At first McCray was, by nature, nurture and choice, a sprinter. She was an outstanding athlete with impressive quickness. In high school she ran the 100 in 11.9 seconds, the 200 in 25.5 seconds and long jumped 19'7". "Track was my first love. I was really into Flo-Jo. She was the hottest thing," she says. "I thought I could be the next Flo-Jo." Then McCray came upon hoops, this magical game that takes future assembly-line workers and makes them superstars. It wasn't until seventh or eighth grade that she dribbled a ball, and the first team she joined was the Collierville High varsity, as a freshman.
"I've felt for a long time that basketball is meant for me," she says, sitting on a staircase at the MCI Center after a recent Mystics practice. "I was never taught how to play, and no one ever really sat down and taught me how to shoot. I never went to camps, and no one explained what a double dribble was. I just learned it all on my own."
She learned fast. By her junior year McCray was one of Tennessee's top high school prospects, a defensive terror who also could post up on smaller players and take larger girls off the dribble. Once, against Memphis's Northside High, she was double-teamed the entire game. Wherever McCray went, two players followed. Collierville lost by one, but McCray scored 35 points, and three opponents fouled out trying to guard her. Another time, versus H.W. Byers, in Mount Pleasant, Miss., she hit for 50 points without playing the third quarter.
"She was the most dominating player I've ever seen," says Joe Brock, McCray's high school coach. "She was so supremely amazing, like Michael Jordan is now. She took control of the game."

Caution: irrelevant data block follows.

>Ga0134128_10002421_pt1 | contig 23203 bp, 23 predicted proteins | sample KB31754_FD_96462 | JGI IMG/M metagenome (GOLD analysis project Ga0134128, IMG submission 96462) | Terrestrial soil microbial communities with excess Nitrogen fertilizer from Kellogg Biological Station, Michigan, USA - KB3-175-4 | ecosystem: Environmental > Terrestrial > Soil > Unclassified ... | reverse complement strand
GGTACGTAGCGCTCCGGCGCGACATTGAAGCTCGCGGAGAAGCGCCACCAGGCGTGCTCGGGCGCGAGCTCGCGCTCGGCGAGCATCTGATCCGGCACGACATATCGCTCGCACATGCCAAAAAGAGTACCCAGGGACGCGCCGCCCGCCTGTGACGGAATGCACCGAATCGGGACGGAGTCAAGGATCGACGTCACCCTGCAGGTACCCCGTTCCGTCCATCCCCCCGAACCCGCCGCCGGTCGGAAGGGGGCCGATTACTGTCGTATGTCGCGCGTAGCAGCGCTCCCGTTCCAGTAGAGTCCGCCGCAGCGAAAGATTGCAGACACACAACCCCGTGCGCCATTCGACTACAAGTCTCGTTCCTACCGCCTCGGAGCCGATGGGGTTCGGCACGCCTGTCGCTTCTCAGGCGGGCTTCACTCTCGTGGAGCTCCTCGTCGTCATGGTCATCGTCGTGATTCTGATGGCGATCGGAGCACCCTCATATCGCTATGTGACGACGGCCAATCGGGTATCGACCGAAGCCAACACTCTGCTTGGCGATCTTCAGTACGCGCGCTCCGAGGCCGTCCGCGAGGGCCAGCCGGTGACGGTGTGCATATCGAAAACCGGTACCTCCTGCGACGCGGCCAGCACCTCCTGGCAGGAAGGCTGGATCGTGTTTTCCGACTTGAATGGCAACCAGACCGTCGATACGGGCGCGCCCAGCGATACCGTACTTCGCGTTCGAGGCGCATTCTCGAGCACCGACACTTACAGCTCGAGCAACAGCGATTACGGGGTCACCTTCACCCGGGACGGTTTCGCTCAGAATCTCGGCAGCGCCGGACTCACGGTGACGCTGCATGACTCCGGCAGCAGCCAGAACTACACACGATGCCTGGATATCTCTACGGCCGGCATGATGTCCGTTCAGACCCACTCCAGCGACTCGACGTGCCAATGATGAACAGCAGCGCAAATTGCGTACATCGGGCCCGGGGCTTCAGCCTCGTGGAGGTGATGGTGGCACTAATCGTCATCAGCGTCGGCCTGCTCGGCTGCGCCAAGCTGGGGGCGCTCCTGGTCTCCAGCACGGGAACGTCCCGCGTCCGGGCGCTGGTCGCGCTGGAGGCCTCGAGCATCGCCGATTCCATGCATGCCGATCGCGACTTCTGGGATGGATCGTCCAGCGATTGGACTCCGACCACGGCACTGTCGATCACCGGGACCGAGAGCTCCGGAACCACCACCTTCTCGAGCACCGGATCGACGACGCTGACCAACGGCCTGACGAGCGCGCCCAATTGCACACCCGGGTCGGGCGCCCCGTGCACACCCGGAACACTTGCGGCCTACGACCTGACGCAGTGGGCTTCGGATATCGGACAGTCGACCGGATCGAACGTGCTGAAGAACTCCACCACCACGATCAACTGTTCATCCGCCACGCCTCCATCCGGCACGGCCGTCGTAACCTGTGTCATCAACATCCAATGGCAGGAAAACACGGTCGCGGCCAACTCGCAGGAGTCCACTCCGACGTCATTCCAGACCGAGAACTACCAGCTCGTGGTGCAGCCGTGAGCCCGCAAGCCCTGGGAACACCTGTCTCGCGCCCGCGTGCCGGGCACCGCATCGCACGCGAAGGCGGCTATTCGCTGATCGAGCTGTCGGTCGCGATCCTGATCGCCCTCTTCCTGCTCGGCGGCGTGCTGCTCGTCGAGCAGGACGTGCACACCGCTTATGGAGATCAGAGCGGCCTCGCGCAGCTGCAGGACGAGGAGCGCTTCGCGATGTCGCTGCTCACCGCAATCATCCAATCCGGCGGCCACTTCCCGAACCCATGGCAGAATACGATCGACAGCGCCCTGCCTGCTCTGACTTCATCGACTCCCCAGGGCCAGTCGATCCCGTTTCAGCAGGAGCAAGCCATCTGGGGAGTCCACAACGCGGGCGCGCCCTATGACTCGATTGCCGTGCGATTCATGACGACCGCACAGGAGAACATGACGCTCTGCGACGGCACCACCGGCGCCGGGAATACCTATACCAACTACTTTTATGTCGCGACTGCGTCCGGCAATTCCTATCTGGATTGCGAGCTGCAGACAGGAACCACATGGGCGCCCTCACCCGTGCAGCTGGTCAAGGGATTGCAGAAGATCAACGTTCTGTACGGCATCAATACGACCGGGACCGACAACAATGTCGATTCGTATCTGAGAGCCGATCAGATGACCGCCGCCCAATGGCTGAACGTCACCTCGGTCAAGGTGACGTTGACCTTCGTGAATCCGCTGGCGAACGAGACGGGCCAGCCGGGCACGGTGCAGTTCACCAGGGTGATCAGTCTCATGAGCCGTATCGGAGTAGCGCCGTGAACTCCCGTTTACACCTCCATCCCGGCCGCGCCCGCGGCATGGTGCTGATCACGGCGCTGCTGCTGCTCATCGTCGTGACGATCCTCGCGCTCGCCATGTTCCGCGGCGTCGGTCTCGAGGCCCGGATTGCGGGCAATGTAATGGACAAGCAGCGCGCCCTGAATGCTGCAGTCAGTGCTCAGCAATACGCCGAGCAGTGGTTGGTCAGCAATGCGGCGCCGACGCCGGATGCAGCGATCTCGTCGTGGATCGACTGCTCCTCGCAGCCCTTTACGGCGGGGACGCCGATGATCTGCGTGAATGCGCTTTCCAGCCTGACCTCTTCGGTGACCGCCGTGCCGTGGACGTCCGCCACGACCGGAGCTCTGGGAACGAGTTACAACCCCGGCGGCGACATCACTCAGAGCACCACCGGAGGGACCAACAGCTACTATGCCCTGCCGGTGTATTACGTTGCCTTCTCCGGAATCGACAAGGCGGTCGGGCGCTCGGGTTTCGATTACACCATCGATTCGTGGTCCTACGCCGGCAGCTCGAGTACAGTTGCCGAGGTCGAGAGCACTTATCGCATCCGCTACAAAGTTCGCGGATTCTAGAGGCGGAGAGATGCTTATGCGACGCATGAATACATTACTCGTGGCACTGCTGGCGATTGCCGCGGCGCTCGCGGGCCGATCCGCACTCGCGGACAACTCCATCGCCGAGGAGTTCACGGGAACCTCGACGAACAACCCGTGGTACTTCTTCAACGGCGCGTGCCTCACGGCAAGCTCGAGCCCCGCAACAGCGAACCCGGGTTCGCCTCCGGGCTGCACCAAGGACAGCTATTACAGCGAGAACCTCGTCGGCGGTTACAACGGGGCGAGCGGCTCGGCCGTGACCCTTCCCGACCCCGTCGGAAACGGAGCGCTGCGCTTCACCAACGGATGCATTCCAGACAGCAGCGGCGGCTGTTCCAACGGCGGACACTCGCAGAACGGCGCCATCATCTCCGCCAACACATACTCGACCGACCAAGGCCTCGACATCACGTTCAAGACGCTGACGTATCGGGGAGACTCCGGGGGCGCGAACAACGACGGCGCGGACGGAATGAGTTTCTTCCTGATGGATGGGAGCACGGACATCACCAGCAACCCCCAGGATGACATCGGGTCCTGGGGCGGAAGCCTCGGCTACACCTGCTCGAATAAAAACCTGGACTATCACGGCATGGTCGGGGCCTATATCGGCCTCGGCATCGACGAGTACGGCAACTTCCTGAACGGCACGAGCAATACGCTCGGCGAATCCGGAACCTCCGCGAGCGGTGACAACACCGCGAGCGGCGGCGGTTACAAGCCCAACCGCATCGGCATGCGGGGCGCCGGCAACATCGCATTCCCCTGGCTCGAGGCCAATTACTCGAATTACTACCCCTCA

McCray went on to Tennessee, where she was the 1994 and '95 SEC Player of the Year. She averaged 16.3 points as a junior and 15.2 as a senior. Most important, she started seeing a future other than putting Gadget A in Machine Z.
"Nikki was the most naive player I'd ever recruited," says Pat Summitt, the Tennessee coach. "She had never left home before; she didn't know the world. To her, Knoxville was this huge place. I said, 'Nikki, where have you been besides home?' She said, ' Murfreesboro.' But she learned so much in a short time."
"When you're young, games are games," adds McCray. "But around my junior year at Tennessee, I started viewing basketball as a business. I could make a living at it and be pretty successful."
This, McCray concedes, was good and bad. The idea of getting paid to play basketball was, she says, "a dream." But for the first time, she was thinking in business terms. She competed on the '96 gold-medal-winning U.S. Olympic team, then hired lawyer Lon Babby and inked a one-year, $150,000 contract with Columbus. "My representation thought signing for one season made sense," McCray says. "It would give me options."
It did. In her year with the Quest, McCray averaged 19.9 points, 5.0 rebounds and 2.7 assists and was named the league's first MVP. The city of Columbus loved her flair and exuberance. So did the ABL, which early on had seen her as a league marquee player. Let's talk new contract Long-term contract. Now. Right now.